And now, I fear, I must recant something I’ve been saying in my reviews of the past three books. I called it “the slowing of the plot.” But as I reread this book, the last of my rereads before I move ahead into new territory, I realized something. It’s not that the plot slowed down during those books, it’s that there was no story arc to contain each volume. From beginning to end, things happened, and we moved toward the last battle, but nothing contained the events in the story. The endings came out of the blue, a bit of elevated action in place of a real climax because a real climax has to develop from what came before.
The reason I remembered this book with much more fondness than the previous three is that there was a goal, and arc. Rand is determined to take care of a few people who might stab him in the back and then clean the male have of the source. The book didn’t focus on that — Elayne spent a lot of time trying to claim her throne (finally) and Mat had to work to flee Ebu Dar (meeting the daughter of the nine moons in the process). Perrin’s wife has been captured and he’s going after her. Meanwhile, we have some of those minor points of view. But between and around all of that, I had a direction for the book. Rand had a goal. It made this volume markedly better than the ones which came before, and frankly revitalized the series.
Well, and of course, cleaning the male half of the source was a BIG thing that happened. There’s a feeling of real progress here. Armies are poised on the bring of battle, people scheme for thrones, and the characters have both personal and world-changing problems. But for all that, one big thing happened.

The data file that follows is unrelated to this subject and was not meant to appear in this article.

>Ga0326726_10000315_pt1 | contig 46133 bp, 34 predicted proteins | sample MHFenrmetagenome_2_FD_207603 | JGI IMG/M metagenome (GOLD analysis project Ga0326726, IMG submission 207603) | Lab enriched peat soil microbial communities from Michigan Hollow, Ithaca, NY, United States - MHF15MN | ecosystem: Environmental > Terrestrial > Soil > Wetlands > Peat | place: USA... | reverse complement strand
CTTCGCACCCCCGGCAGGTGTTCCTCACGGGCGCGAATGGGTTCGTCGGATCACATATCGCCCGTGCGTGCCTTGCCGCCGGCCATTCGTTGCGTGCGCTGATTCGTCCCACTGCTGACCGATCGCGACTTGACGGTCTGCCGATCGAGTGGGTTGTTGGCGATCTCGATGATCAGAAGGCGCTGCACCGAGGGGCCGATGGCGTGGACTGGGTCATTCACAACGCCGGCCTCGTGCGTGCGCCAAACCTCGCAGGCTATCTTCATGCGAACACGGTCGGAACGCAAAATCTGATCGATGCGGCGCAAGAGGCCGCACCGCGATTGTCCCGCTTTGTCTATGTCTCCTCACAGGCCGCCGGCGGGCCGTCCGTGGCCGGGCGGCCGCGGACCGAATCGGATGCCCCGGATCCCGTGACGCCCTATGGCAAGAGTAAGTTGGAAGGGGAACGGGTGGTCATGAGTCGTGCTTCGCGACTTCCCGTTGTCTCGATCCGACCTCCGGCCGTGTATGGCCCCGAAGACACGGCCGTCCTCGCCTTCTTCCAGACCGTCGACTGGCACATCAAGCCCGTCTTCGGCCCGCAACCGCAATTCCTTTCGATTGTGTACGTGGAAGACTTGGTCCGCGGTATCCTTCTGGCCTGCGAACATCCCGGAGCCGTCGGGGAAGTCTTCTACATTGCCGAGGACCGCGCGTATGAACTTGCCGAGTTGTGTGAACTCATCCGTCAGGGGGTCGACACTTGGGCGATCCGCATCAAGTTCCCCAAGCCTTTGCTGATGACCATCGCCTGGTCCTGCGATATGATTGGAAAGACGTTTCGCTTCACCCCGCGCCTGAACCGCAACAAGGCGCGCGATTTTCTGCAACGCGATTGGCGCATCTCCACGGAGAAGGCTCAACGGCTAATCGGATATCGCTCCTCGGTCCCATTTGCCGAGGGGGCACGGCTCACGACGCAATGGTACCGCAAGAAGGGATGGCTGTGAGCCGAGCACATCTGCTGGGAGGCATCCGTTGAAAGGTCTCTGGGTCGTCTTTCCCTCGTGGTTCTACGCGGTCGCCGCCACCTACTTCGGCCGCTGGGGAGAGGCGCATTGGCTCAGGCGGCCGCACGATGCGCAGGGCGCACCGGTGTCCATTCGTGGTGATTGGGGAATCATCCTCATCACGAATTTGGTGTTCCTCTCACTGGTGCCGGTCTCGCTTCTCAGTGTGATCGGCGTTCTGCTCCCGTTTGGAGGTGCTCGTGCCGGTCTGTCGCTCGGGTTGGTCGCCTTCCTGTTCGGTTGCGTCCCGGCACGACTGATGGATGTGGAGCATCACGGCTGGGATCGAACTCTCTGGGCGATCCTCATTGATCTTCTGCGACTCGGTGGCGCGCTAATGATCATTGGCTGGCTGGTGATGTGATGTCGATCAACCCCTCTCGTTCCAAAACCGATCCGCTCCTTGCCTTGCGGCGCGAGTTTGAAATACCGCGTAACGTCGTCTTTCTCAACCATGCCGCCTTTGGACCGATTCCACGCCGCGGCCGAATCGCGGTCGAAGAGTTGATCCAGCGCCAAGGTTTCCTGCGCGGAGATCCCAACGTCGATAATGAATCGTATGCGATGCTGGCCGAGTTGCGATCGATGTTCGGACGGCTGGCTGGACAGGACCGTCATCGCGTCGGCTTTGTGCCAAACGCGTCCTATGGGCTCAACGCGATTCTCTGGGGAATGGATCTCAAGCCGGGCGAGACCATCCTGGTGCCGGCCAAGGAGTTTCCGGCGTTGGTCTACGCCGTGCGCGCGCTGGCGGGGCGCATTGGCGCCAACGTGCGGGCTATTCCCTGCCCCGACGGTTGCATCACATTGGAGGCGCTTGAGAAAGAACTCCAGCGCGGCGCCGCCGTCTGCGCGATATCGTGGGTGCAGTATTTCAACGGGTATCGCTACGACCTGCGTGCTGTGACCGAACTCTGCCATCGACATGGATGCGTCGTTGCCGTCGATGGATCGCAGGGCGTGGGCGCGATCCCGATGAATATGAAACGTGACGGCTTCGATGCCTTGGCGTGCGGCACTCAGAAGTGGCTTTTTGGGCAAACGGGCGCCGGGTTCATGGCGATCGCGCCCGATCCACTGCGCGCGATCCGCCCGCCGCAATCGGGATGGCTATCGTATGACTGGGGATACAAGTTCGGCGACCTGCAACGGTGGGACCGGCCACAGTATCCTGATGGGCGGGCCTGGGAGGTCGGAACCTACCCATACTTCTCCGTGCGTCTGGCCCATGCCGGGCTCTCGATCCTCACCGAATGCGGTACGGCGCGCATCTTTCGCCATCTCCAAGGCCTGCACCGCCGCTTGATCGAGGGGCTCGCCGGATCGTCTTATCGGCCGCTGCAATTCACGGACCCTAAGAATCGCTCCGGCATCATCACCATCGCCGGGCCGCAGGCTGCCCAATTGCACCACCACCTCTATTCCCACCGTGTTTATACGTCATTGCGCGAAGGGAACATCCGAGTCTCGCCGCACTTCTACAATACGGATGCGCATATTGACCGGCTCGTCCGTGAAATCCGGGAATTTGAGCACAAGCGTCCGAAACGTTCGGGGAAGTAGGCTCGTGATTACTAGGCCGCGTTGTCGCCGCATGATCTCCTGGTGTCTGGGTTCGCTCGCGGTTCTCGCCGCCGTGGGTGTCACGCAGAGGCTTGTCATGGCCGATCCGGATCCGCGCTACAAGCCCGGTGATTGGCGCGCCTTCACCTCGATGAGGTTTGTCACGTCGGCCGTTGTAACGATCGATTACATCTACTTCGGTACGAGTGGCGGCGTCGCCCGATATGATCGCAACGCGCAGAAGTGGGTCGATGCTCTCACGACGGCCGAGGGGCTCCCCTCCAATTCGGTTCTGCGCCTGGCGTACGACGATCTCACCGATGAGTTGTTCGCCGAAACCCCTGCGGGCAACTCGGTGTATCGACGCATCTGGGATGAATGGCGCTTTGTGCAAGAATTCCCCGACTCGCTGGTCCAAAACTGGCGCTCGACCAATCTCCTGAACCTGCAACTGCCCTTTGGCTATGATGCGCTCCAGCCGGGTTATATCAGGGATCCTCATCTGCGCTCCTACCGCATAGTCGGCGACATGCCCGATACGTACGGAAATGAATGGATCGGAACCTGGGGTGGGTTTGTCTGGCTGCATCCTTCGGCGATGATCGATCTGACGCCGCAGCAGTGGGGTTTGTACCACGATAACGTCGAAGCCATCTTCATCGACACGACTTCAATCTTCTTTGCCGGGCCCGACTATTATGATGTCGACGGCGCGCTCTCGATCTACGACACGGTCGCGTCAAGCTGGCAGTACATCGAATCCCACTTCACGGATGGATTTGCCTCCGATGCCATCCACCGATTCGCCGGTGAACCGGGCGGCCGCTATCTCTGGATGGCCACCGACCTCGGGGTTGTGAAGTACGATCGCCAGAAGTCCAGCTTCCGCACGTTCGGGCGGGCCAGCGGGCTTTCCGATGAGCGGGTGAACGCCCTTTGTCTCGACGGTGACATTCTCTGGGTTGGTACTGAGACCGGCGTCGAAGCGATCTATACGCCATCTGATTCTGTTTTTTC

I left off here largely because when I tried to pick up book 10 I couldn’t remember enough of the previous volumes to know what was going on. There are too many minor characters to keep them all in my head, and I had forgotten enough things about the major characters (there are plenty of those as well)! I also stopped, though, because I had lost confidence in the idea that the story would ever end. I admit it. I swore to myself I would pick it up again when every book was written, and not a day sooner. That has happened. It happened under the co-authorship of someone else due to Jordan’s untimely passing, but it’s happened.
And so I recall why, despite my complaints, I was willing to read this all again once that final volume came out. There are parts of the story that bore me and parts thlight penneat excite me, but underneath it all is the richest world I have ever read, multi-faceted and brilliantly constructed. I consider it a must read for anyone who truly enjoys fantasy.
I look forward to reporting on the last five books of the series as I read them for the first time. The stakes are high, and so is my excitement.
Title: Winter’s Heart
Author: Robert Jordan
Published January 2002